the least expensive, most effective and immediately adoptable action
items for dealing with the environmental issues we face. If you're
generating less energy, you have fewer power plants, fewer pollutants
and fewer problems. Energy efficiency also costs an average of 2-3
cents per kWh, less than half the cost of new power generation; in the
end, it saves consumers and companies money.

In a report released last year, research frim McKinsey found that
by using existing efficiency technologies we have the potential to cut worldwide energy demand by 64 million barrels of oil per day,
or almost 150 percent of the United States' total energy consumption
today. This would reduce global energy demand growth by half in 2020.
Seizing this opportunity would also contribute up to half the emission
abatement required to cap long-term concentrations of greenhouse gas in
the atmosphere at 450 to 550 parts per million -- a range that would
help combat global warming.

Our company has been very successful in developing and marketing
energy-efficiency software that manages and measures the power
consumption of PC networks. Three simple reasons help illustrate why
energy efficiency is an easy way to achieve results:

  • First,
    purchasing our green software solution doesn't require a huge capital
    expenditure -- we're not asking companies to replace their old
    gas-guzzling fleets or build expensive new plants or facilities that
    are eco-friendly.
  • Second, our software isn't time-intensive to
    install or maintain, so recession-leery and cost-conscious companies
    don't have to expend extra resources to monitor the solution.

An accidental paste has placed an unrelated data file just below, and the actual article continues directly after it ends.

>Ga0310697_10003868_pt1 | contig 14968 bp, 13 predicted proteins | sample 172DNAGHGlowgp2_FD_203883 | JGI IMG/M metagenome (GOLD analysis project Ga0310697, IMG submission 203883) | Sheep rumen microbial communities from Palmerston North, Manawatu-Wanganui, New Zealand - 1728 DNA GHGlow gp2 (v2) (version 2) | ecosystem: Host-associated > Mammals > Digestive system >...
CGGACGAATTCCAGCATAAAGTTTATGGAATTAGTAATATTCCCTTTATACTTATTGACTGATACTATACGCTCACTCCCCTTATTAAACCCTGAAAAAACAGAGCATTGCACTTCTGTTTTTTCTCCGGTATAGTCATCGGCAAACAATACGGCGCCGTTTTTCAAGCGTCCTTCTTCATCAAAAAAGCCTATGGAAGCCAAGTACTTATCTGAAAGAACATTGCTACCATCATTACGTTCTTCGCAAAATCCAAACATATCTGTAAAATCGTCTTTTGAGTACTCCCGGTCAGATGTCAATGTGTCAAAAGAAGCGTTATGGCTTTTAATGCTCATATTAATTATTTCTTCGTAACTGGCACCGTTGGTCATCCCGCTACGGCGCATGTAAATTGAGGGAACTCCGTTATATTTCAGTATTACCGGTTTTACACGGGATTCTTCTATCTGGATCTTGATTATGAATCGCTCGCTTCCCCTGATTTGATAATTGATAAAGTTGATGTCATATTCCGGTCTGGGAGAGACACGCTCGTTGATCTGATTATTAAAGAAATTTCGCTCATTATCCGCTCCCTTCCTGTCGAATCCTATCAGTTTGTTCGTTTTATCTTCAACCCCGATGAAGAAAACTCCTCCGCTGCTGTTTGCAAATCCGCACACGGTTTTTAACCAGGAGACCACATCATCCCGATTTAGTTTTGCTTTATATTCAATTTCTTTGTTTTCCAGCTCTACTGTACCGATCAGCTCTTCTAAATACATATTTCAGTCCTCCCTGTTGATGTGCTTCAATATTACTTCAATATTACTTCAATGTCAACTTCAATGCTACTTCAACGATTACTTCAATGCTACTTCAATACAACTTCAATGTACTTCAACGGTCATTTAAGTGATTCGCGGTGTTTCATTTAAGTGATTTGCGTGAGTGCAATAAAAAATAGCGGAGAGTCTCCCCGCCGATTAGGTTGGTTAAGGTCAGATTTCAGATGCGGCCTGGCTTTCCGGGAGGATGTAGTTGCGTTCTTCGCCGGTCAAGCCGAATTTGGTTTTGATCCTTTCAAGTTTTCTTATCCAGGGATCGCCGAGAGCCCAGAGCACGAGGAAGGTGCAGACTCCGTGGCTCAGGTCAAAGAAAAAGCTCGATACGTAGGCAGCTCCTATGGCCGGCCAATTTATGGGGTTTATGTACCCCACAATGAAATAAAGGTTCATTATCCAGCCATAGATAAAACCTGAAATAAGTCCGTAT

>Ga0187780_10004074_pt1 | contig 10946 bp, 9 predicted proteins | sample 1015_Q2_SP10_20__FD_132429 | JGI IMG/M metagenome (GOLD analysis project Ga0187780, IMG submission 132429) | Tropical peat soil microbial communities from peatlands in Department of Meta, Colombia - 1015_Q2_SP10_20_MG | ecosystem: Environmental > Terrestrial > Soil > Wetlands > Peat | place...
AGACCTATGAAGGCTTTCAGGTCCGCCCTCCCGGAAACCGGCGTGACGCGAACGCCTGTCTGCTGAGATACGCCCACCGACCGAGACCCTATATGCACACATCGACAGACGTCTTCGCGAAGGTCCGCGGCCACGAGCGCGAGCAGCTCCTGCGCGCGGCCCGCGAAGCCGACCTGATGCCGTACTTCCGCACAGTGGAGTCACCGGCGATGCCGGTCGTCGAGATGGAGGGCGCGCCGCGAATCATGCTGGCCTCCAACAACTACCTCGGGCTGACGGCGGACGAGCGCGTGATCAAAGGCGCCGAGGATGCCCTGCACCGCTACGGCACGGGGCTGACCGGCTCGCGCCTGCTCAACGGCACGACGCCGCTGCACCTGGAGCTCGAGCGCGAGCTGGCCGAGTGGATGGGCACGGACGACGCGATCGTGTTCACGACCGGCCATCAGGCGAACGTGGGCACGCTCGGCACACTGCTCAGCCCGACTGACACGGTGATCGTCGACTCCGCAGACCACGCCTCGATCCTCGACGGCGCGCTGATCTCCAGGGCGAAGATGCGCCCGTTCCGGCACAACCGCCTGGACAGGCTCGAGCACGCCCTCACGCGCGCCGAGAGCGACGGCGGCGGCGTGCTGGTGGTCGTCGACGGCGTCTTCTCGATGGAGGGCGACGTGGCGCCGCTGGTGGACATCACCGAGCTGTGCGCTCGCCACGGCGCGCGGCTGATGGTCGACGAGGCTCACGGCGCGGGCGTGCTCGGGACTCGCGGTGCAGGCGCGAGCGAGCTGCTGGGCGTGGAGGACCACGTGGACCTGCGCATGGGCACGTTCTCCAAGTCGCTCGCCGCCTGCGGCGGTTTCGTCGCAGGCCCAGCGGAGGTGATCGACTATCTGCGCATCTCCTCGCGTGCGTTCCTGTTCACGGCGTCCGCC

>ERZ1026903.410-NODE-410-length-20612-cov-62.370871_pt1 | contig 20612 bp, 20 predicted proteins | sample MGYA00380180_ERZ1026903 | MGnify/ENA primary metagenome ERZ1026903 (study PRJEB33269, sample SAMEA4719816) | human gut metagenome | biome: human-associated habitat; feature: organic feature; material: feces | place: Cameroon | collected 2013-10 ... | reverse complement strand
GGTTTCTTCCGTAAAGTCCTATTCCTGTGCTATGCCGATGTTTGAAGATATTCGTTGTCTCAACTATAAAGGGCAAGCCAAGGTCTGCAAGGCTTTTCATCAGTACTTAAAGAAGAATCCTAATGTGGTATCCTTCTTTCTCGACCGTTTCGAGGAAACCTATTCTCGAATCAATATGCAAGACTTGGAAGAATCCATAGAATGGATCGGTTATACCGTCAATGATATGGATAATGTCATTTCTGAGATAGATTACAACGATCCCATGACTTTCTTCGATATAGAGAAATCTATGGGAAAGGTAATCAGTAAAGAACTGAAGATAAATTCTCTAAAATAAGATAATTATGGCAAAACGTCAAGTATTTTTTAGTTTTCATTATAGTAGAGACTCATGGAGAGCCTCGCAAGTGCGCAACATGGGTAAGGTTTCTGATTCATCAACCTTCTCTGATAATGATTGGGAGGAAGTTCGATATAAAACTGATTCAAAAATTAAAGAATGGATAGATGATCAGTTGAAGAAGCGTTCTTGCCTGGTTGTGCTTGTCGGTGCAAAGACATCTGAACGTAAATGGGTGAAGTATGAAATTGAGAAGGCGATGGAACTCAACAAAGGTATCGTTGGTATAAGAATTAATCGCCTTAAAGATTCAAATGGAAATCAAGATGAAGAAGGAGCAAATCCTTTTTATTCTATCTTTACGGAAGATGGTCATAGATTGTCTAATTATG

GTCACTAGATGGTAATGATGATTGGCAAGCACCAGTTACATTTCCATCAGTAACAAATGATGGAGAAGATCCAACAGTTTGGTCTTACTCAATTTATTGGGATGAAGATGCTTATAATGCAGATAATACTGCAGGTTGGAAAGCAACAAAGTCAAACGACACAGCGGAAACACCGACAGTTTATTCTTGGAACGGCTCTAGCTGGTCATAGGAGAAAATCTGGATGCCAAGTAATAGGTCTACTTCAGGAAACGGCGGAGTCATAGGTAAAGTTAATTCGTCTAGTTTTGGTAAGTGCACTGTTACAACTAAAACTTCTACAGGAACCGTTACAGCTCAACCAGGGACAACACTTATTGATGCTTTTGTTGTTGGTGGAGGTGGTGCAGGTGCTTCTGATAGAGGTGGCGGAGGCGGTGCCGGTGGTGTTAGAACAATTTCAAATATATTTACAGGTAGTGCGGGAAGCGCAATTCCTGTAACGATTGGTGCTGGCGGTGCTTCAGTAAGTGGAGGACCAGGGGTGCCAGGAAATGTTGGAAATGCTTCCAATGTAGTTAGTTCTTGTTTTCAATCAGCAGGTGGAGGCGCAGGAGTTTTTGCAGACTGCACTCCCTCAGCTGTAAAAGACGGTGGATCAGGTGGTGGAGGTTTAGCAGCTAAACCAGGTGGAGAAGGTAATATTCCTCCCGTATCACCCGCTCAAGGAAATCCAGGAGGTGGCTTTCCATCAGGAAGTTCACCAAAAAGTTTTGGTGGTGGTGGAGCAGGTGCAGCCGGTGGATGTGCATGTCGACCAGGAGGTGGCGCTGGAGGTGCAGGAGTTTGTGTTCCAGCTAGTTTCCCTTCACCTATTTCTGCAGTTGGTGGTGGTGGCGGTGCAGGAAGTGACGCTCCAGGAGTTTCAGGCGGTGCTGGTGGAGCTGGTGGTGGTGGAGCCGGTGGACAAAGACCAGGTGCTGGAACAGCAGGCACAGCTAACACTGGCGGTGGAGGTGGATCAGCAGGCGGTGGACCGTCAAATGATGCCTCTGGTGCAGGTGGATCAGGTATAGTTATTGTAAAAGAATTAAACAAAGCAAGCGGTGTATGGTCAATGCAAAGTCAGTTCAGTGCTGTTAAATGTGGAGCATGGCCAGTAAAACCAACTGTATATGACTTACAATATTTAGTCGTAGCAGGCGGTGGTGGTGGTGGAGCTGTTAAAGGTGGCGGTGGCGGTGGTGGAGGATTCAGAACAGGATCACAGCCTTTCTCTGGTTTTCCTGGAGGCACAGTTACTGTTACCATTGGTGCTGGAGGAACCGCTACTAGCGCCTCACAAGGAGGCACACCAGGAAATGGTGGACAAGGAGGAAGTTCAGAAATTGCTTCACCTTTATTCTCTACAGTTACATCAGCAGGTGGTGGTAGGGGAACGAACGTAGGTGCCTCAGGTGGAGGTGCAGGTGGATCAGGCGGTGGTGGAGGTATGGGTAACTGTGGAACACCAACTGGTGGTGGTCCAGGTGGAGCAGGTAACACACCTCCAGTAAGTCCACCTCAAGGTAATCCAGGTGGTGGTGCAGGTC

• Third,
    and most importantly, the solution we're advancing generates almost
    immediate savings and returns. In the private sector, our software
    helps companies save 45-50 percent of the total energy cost generated
    by their PC networks; one recent customer has booked savings of nearly
    $3 million for the first year of usage. Those are the kind of numbers
    that make immediate sense in the ledgers, so why cut funding for
    something that will save significant money so quickly?

As
we wait for the economists to sift through the data in an effort to
determine whether a recession is on the way -- or already upon us --
I'm both discouraged and encouraged.

I'm discouraged because it seems we haven't learned from our
repeated experiences with energy-related downturns over the past
generation. But I'm encouraged because energy efficiency finally seems
to have taken hold as a solid and workable solution to many of our
energy problems today. And if a recession strikes, I'm convinced the
resulting economic stress and strain won't eradicate this new,
important and growing awareness, which holds so much promise for our
nation and world.

Kevin Klustner has more than 20 years of experience in the
technology industry and is currently the CEO of Seattle-based Verdiem
Corporation, which develops and distributes energy-efficiency software
to public- and private-sector entities.